He said there are some impacts to recreation areas and campgrounds at Dale Hollow Lake, Center Hill Lake and Lake Cumberland, where some delays and partial closures may occur for repairs.

“Be mindful that we are not able to fully assess the damage in some locations until waters recede further,” Bell added. “We are doing everything possible to limit delays and avoid reservation cancellations at our campgrounds and are looking at alternatives for visitors.”

Center Hill Lake

Corps officials at Center Hill Lake in Tennessee are assessing conditions as the lake recedes at its recreation areas, to include Long Branch Campground, Floating Mill Campground and Ragland Bottom Campground. Long Branch and Ragland Bottom Campgrounds are on schedule to open in April, though some campsite-specific closures may occur due to erosion around facilities.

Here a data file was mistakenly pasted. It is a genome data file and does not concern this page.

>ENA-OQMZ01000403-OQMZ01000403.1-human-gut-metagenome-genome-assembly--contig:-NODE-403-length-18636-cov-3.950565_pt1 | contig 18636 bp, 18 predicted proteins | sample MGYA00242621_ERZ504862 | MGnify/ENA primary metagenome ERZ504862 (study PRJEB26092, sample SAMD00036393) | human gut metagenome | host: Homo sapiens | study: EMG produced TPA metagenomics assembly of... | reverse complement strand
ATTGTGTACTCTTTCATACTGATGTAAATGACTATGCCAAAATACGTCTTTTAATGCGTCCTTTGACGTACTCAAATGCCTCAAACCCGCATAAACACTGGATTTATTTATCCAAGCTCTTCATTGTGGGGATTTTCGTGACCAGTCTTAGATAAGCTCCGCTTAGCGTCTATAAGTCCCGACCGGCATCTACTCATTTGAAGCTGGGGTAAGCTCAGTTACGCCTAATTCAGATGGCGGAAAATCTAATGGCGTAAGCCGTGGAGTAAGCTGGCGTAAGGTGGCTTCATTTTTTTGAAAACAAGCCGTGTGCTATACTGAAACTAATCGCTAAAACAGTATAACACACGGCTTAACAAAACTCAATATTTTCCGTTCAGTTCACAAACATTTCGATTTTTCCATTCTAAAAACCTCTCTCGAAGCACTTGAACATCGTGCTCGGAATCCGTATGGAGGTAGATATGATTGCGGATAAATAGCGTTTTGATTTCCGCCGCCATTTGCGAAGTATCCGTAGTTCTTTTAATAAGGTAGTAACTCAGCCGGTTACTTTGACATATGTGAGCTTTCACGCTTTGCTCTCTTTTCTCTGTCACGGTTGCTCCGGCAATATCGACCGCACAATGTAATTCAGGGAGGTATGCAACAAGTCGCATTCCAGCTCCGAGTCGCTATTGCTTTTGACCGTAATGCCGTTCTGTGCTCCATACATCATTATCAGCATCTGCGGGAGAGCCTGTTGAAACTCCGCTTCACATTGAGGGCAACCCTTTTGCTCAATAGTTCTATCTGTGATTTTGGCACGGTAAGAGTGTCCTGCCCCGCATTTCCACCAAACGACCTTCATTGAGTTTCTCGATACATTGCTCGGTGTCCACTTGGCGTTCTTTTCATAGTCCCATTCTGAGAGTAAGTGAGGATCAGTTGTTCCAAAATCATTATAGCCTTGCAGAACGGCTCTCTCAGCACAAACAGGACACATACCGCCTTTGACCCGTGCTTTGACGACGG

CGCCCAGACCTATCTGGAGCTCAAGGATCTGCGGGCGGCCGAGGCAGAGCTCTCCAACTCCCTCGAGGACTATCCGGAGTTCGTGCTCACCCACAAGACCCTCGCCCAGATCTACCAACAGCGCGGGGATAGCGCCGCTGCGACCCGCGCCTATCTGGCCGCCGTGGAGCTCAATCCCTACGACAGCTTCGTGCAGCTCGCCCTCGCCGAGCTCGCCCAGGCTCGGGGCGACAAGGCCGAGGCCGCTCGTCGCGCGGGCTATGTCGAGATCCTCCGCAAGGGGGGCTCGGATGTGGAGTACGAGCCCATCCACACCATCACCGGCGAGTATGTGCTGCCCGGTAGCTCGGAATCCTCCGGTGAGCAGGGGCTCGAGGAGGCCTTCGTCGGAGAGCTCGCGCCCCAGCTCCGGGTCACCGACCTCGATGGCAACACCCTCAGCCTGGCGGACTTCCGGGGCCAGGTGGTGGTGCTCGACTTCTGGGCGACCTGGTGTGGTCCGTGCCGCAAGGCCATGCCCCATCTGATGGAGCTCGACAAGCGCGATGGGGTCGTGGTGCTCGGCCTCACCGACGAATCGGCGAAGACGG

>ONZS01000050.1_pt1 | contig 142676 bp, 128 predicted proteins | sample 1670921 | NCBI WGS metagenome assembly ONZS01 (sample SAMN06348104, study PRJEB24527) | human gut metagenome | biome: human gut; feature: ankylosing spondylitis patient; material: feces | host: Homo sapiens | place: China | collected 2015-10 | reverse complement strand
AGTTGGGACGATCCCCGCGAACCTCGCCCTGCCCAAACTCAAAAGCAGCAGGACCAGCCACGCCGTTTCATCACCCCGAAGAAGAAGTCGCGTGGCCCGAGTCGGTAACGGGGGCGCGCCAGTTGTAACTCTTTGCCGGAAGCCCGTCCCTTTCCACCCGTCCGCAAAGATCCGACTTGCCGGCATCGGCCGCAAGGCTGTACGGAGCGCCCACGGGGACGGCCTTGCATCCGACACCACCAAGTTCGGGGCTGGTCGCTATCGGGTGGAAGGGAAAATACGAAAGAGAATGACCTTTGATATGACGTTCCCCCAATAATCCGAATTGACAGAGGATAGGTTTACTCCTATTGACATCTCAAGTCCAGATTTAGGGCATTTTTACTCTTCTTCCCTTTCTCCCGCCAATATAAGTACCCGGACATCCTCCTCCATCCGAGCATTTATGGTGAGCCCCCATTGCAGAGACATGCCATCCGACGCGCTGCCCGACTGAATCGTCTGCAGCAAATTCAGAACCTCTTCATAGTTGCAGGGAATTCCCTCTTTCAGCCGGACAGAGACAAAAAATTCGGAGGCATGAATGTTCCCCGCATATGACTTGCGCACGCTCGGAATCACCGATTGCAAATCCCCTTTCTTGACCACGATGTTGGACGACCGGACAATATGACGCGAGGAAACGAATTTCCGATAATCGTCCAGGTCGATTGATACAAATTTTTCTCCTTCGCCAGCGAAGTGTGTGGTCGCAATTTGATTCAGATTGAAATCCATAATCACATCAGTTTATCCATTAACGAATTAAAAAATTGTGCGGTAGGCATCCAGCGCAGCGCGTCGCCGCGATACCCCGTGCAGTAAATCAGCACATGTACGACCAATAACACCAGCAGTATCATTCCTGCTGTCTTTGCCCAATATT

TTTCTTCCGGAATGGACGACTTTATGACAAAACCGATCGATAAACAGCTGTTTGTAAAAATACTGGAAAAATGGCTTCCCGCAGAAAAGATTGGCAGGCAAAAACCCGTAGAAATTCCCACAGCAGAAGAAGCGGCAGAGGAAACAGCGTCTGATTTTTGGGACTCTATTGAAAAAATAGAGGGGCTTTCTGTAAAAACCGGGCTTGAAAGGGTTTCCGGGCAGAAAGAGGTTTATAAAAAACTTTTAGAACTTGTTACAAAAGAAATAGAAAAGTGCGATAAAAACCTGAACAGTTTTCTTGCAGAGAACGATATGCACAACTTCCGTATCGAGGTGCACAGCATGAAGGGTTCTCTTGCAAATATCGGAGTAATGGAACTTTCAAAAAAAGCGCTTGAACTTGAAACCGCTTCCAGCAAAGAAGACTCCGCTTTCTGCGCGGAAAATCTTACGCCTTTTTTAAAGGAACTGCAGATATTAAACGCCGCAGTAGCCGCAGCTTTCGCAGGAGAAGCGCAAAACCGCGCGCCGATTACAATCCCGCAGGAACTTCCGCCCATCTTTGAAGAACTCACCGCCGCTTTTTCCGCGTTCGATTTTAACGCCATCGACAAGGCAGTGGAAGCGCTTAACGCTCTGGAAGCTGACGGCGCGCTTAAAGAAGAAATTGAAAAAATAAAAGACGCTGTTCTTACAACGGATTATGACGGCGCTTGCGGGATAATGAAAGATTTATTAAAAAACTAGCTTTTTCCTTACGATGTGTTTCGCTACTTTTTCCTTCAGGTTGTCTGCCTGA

Initial assessments at Floating Mill Campground reveal that the Corps may need to delay opening until at least June.

Officials will post updates on the condition and availability of recreational facilities to the lake’s Facebook page at www.facebook.com/centerhilllake

Alternatives for visitors affected by reservation cancellations at Center Hill Lake include Edgar Evins State Park, Rock Island State Park, Center Hill Lake marinas, campgrounds at other Nashville District lakes, and other Kentucky and Tennessee state parks.

Dale Hollow Lake